There are a number of discrete funds which together form the Trust; these are mostly named after Alumni who have either given a great deal to the City & Guilds College Association, either in terms of service or through their generous legacies. The main funds are the General Fund, the Holbein Fund, the Fenton Fund, the Rosen Fund, the Centenary Enterprise Fund, and the Peter Lindsay Memorial Fund.
The General Fund
This represents the original fund that was subscribed to when the Trust was formed, and which still receives donations made on a regular or one-off basis. This fund is the most flexible, and may be used for a wide range of awards.
In view of its flexibility of application, single donations, regular gifts, or bequests to this fund from Guilds alumni are warmly welcomed.
The Holbein Fund
Arthur Montagu Holbein, affectionately known as "Bean", was one of the founders of the Old Centralians’ Trust and a driving force in running the Association. He was Honorary Secretary and Treasurer from 1939 to 1970, President in 1960-61, a member of the Links Club and creator of the "BOOMALAKA". Holbein’s undergraduate course was interrupted by the 1st World War, in which he served in the Royal Field Artillery. Upon his return from the war as Captain, he continued the course in 1919, becoming a mainstay of Union activities and a very keen sportsman.
During his subsequent professional career Holbein successfully completed a number of challenging Civil Engineering projects on which others had failed. He excelled in many spheres, becoming a leading figure in Civil Engineering profession and shouldering an immense amount of voluntary work, for which he was awarded a CBE in 1949. However, Arthur Holbein is best remembered for his endless efforts in the advancement of technological education and training among students, becoming Vice-President of the City & Guilds London Institute and then in 1953 a Governor of Imperial College.
He was a born leader and a man of extraordinary courage, who made prolonged and outstanding contributions to the profession and to his country’s welfare. After his death a fund was subscribed to in his memory, and several awards instituted in his name.
The Fenton Fund
This fund was endowed with the very munificent ‘Jack and Cecilia Fenton Bequest’ totalling £150,000, received in 1986. The fund commemorates the life of Jack Maurice Fenton ACGI (1900-1981), who studied Civil Engineering at the college from 1917 to 1920. From 1922 until his retirement in 1947, Jack Fenton worked for the Indian Railway system, being mainly concerned with bridge building. Fenton was always active in the Association and a member of the General Committee until shortly before his death.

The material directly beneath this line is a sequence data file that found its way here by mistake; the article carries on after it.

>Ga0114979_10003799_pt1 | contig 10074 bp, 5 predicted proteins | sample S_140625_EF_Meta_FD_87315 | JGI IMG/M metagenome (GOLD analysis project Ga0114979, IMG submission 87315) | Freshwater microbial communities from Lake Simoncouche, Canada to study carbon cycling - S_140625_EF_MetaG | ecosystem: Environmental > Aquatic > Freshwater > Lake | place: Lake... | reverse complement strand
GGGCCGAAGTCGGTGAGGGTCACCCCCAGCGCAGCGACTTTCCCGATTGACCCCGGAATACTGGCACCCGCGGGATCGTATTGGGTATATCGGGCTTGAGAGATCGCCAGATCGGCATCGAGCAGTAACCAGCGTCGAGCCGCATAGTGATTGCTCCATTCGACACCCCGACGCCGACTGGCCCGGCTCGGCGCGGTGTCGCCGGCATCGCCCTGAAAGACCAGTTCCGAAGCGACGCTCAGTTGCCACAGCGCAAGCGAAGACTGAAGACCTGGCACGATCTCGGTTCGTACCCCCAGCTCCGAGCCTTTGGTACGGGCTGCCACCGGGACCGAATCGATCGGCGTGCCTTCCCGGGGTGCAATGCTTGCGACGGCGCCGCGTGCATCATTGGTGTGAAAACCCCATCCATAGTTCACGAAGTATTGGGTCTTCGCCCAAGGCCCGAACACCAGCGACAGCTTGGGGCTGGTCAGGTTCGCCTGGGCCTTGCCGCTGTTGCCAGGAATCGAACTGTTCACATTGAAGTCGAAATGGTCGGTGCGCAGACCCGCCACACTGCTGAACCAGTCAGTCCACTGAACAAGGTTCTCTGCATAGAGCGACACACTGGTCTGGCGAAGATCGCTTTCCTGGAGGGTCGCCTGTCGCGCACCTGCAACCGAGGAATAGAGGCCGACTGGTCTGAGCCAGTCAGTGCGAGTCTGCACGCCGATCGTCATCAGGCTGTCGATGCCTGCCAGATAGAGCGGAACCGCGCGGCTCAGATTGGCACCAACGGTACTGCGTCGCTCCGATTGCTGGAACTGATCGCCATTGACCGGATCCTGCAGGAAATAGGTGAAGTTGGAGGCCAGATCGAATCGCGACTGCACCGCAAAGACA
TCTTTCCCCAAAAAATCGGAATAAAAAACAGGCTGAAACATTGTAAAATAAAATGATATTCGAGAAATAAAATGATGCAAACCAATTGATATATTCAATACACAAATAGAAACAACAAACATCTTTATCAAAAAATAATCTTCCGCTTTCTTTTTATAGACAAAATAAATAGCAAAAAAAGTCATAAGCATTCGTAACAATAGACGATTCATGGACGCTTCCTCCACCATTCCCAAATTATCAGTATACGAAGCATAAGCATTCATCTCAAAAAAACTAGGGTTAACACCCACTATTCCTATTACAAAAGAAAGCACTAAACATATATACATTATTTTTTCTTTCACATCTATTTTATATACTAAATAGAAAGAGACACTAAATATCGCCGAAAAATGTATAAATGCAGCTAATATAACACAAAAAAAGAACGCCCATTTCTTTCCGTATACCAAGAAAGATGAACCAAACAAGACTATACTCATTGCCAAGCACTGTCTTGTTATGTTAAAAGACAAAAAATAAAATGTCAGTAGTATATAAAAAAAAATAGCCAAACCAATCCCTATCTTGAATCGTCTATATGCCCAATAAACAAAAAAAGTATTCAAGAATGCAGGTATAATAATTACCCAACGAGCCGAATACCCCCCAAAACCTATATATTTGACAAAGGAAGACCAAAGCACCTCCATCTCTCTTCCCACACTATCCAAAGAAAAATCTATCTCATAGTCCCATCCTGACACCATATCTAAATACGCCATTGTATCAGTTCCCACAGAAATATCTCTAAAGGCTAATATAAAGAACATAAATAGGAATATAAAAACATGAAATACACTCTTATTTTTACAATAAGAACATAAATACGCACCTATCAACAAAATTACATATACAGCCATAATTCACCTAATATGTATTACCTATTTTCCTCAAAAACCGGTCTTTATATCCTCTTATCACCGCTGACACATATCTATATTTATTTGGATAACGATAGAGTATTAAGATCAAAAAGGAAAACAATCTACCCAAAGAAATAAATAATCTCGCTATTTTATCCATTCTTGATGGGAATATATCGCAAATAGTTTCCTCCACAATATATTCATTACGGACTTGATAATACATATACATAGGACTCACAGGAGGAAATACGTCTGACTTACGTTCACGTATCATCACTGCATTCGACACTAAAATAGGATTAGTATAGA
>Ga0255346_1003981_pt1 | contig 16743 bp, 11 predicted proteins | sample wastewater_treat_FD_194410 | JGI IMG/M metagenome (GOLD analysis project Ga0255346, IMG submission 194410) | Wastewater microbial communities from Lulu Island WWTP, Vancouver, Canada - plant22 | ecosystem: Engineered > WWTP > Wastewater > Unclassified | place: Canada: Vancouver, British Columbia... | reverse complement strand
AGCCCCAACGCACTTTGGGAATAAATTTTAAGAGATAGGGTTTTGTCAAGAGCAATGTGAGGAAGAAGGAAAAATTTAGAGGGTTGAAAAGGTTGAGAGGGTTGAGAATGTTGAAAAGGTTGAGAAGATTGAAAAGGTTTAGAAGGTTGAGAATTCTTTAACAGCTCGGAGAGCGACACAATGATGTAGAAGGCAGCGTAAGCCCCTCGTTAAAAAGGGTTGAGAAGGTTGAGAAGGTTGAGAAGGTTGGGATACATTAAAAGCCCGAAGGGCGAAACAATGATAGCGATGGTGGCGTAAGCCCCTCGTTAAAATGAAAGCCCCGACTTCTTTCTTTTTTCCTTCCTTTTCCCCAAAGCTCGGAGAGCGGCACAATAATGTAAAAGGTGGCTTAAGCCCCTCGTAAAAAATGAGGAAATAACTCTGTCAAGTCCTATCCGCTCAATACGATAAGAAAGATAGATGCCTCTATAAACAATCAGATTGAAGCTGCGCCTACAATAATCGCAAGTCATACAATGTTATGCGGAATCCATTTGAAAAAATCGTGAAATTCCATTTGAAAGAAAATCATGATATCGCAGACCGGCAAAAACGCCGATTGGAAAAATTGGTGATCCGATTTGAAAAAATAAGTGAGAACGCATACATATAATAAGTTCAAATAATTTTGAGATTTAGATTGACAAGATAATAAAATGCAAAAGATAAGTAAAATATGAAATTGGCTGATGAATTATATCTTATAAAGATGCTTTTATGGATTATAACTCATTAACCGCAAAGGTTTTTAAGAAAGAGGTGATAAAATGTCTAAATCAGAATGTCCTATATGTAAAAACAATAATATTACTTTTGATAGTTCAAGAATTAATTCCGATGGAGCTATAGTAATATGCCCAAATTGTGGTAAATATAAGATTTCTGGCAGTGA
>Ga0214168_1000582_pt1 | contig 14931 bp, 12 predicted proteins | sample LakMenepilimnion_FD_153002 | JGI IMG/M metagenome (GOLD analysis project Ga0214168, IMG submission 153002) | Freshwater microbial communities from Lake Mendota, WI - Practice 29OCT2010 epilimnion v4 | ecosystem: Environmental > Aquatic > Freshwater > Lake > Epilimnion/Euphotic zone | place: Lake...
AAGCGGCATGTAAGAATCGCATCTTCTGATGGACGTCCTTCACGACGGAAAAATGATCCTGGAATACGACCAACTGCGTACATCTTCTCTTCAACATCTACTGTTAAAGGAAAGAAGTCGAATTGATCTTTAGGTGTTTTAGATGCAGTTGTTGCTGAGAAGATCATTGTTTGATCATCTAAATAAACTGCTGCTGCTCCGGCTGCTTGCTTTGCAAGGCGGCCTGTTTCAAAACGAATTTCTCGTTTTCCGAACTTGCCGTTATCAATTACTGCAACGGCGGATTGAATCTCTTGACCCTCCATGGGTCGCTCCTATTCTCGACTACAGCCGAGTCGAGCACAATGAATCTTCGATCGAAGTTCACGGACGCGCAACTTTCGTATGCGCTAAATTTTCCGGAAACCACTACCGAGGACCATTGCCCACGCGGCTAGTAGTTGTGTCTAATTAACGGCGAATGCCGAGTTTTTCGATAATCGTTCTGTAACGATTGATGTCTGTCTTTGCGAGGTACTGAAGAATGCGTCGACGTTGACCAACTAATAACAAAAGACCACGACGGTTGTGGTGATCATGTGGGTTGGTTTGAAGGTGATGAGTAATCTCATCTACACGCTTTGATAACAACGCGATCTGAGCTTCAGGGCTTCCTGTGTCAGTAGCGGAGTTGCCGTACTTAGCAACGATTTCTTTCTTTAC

The Rosen Fund
This fund arose from a legacy made by Jessel Rosen FCGI (1892-1963), who studied Electrical Engineering during 1909-12. He forged a distinguished career in electrical plant manufacturing with CA Parsons, Newcastle-on-Tyne, and in the Royal Naval Engineering Service from 1940 until his retirement in 1953. He was Co-inventor with Sir Charles Parsons of the first high voltage (36kV) alternator, and Deputy Director Naval Scientific Service 1947-53. Rosen was President of the Association in 1955/56, and presented the Association with the President’s Badge of Office in 1958.
The Centenary Enterprise Fund
When the City and Guilds College celebrated its Centenary in 1985, many individuals and corporate bodies responded to an appeal for funds to enable the celebrations to take place. The Centenary Enterprise Fund represents the legacy of that appeal.
Peter Alexander Lindsay, 1920-2006
The Peter Lindsay Fund
This is the largest of the funds managed by the OC Trust. Professor Peter Alexander Lindsay, born on 01 February 1920, died on 28 June 2006 at the age of 86. Peter came to Britain from his native Poland, having completed one year of his engineering studies there, during the Second World War. When Hitler invaded Poland in 1939, he escaped to France and joined up with the Polish Army. After a long and eventful period with the army, he eventually sailed to England from La Rochelle, and on arrival in Britain was enabled to continue his studies at City & Guilds College, where he was awarded the BSc, MSc and PhD degrees in Electrical Engineering between 1942 and 1948. After working in industry for six years, during which time he carried out research on microwave electron tubes and produced seminal papers, he took up a post-doc fellowship at Columbia University, New York, and later worked for Raytheon.
In 1964 he returned to the UK and pursued a distinguished career in academia, becoming Professor at King’s College in 1974, and serving as Dean there from 1977 to 1979. Peter wrote two books and published over 100 papers. After retirement, he continued in research at Queen Mary College until the date of his death. Away from work, Peter was devoted to music, good food and fine wines, and enjoyed cruising on Cunard ships. Throughout his life, Peter remained loyal to City & Guilds College where he gained the major part of his technical education and qualifications. He was a life-long member of CGCA. Peter remained a bachelor, and in 1997 generously decided to bequeath his London house - then worth around £300,000 - to the Old Centralians’ Trust. When Peter died in 2006, the house was sold by the Trust for just over £1million. Receipt of this magnificent legacy has enabled the Old Centralians’ Trust to greatly enlarge its support for students. The income from this invested capital is now used to fund a prestigious annual lecture, the ‘Peter Lindsay Memorial Lecture’ and, in accordance with Peter’s express wishes, to provide awards to students both to relieve hardship and to support and encourage student research and enterprise.